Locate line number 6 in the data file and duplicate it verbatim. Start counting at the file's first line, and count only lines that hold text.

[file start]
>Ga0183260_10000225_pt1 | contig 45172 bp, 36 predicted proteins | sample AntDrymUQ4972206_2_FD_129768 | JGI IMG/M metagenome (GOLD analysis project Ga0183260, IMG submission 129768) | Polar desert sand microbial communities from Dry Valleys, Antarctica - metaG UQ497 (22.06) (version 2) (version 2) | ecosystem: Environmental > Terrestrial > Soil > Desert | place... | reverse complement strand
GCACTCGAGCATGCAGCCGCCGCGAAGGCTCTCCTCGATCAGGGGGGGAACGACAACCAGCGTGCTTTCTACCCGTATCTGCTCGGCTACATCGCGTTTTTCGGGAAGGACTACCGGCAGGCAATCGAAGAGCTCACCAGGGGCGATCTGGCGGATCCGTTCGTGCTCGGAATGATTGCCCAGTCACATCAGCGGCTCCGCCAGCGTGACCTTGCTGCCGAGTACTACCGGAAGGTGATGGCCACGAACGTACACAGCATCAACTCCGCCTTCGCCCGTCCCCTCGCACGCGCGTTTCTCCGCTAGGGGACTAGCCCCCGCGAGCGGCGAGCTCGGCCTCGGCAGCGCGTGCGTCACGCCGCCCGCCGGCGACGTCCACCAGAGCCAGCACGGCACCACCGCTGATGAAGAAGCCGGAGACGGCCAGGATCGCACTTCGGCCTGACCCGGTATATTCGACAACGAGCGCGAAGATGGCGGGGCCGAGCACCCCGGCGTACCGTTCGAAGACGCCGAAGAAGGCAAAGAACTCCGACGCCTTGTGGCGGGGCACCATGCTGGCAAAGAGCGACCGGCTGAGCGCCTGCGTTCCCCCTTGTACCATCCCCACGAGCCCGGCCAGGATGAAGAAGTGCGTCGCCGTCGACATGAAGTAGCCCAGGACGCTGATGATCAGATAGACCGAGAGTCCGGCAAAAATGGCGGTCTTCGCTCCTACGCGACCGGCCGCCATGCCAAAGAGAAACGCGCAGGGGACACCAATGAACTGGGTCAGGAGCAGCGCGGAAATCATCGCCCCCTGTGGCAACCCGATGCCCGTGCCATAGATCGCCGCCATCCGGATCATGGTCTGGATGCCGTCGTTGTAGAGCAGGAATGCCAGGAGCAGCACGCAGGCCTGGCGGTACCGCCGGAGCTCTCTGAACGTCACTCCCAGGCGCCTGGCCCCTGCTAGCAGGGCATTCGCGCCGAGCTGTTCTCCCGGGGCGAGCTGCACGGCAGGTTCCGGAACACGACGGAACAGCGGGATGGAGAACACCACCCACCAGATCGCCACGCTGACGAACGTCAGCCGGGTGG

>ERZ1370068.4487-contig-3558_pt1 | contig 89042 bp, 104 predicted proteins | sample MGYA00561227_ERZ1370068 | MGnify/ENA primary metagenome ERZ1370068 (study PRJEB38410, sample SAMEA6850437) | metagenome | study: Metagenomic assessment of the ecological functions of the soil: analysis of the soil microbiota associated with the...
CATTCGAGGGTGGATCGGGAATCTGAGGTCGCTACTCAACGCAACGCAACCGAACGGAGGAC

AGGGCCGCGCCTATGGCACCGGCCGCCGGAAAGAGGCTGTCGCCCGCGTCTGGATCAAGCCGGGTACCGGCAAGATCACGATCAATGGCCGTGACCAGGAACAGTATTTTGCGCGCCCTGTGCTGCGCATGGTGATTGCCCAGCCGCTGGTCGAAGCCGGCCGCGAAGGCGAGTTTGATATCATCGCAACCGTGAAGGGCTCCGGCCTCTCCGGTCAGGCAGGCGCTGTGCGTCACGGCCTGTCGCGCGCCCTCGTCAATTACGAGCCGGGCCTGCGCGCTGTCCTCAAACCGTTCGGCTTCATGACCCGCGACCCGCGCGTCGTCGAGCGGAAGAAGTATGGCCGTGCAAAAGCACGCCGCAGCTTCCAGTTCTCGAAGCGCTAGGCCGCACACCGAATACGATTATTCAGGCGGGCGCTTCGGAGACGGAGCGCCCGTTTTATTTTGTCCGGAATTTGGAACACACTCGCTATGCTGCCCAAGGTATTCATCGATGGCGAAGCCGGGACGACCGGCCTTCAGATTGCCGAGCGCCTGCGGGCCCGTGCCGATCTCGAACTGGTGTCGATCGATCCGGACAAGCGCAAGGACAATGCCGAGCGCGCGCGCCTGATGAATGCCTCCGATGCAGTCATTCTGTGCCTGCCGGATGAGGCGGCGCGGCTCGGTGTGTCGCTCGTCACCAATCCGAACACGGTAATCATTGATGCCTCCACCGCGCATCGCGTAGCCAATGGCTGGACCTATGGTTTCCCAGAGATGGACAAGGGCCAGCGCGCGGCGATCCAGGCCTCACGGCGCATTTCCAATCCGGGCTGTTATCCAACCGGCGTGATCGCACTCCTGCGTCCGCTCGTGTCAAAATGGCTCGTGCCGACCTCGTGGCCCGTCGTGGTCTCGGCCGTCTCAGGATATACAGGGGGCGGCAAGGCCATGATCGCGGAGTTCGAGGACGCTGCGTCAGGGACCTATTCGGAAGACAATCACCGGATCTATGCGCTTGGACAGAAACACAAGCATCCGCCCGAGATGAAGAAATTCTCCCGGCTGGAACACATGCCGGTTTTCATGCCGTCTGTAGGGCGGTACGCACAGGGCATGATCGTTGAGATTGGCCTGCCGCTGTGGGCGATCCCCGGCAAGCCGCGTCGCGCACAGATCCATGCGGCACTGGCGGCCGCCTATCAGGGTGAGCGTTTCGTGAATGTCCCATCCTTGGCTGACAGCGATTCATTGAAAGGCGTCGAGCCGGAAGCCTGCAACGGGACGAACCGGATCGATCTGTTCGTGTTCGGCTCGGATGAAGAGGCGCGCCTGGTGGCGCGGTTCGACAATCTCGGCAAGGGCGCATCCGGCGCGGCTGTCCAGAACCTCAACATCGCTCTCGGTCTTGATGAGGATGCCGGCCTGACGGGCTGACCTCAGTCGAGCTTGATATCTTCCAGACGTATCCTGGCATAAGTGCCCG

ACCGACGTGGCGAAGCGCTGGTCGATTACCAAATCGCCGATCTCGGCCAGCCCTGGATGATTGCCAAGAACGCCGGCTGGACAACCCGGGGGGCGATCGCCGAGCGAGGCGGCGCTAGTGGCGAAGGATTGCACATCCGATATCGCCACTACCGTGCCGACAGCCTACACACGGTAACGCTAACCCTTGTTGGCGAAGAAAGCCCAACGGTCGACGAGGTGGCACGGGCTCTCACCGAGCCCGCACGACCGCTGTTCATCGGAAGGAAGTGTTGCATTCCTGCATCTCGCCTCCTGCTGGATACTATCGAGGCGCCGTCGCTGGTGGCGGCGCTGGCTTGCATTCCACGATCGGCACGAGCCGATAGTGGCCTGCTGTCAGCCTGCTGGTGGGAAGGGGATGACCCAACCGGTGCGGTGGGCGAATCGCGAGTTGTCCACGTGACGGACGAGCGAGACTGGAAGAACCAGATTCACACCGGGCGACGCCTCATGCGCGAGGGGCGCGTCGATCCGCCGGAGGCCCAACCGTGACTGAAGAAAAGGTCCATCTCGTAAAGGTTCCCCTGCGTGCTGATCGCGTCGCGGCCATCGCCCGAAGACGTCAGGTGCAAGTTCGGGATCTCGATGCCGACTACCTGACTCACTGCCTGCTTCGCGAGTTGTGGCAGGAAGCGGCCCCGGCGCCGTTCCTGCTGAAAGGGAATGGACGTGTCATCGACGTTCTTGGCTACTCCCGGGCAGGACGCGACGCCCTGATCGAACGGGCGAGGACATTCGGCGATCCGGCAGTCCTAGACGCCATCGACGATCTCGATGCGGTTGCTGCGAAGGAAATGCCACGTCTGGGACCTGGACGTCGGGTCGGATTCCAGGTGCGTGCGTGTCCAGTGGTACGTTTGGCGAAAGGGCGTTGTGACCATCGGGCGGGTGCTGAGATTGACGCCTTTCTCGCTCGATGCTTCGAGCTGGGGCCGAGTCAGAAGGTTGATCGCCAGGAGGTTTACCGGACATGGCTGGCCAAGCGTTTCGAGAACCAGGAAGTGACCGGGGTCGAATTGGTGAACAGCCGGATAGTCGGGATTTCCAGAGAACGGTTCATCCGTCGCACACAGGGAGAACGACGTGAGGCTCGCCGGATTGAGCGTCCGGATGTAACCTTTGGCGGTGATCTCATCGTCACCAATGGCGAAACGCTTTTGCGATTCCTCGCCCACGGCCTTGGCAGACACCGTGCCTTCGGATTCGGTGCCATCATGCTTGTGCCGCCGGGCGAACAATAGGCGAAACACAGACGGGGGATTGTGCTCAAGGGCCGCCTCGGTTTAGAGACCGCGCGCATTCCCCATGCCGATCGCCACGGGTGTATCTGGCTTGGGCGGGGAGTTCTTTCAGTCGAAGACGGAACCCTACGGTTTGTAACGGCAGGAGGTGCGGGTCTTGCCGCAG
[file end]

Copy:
ACCGACGTGGCGAAGCGCTGGTCGATTACCAAATCGCCGATCTCGGCCAGCCCTGGATGATTGCCAAGAACGCCGGCTGGACAACCCGGGGGGCGATCGCCGAGCGAGGCGGCGCTAGTGGCGAAGGATTGCACATCCGATATCGCCACTACCGTGCCGACAGCCTACACACGGTAACGCTAACCCTTGTTGGCGAAGAAAGCCCAACGGTCGACGAGGTGGCACGGGCTCTCACCGAGCCCGCACGACCGCTGTTCATCGGAAGGAAGTGTTGCATTCCTGCATCTCGCCTCCTGCTGGATACTATCGAGGCGCCGTCGCTGGTGGCGGCGCTGGCTTGCATTCCACGATCGGCACGAGCCGATAGTGGCCTGCTGTCAGCCTGCTGGTGGGAAGGGGATGACCCAACCGGTGCGGTGGGCGAATCGCGAGTTGTCCACGTGACGGACGAGCGAGACTGGAAGAACCAGATTCACACCGGGCGACGCCTCATGCGCGAGGGGCGCGTCGATCCGCCGGAGGCCCAACCGTGACTGAAGAAAAGGTCCATCTCGTAAAGGTTCCCCTGCGTGCTGATCGCGTCGCGGCCATCGCCCGAAGACGTCAGGTGCAAGTTCGGGATCTCGATGCCGACTACCTGACTCACTGCCTGCTTCGCGAGTTGTGGCAGGAAGCGGCCCCGGCGCCGTTCCTGCTGAAAGGGAATGGACGTGTCATCGACGTTCTTGGCTACTCCCGGGCAGGACGCGACGCCCTGATCGAACGGGCGAGGACATTCGGCGATCCGGCAGTCCTAGACGCCATCGACGATCTCGATGCGGTTGCTGCGAAGGAAATGCCACGTCTGGGACCTGGACGTCGGGTCGGATTCCAGGTGCGTGCGTGTCCAGTGGTACGTTTGGCGAAAGGGCGTTGTGACCATCGGGCGGGTGCTGAGATTGACGCCTTTCTCGCTCGATGCTTCGAGCTGGGGCCGAGTCAGAAGGTTGATCGCCAGGAGGTTTACCGGACATGGCTGGCCAAGCGTTTCGAGAACCAGGAAGTGACCGGGGTCGAATTGGTGAACAGCCGGATAGTCGGGATTTCCAGAGAACGGTTCATCCGTCGCACACAGGGAGAACGACGTGAGGCTCGCCGGATTGAGCGTCCGGATGTAACCTTTGGCGGTGATCTCATCGTCACCAATGGCGAAACGCTTTTGCGATTCCTCGCCCACGGCCTTGGCAGACACCGTGCCTTCGGATTCGGTGCCATCATGCTTGTGCCGCCGGGCGAACAATAGGCGAAACACAGACGGGGGATTGTGCTCAAGGGCCGCCTCGGTTTAGAGACCGCGCGCATTCCCCATGCCGATCGCCACGGGTGTATCTGGCTTGGGCGGGGAGTTCTTTCAGTCGAAGACGGAACCCTACGGTTTGTAACGGCAGGAGGTGCGGGTCTTGCCGCAG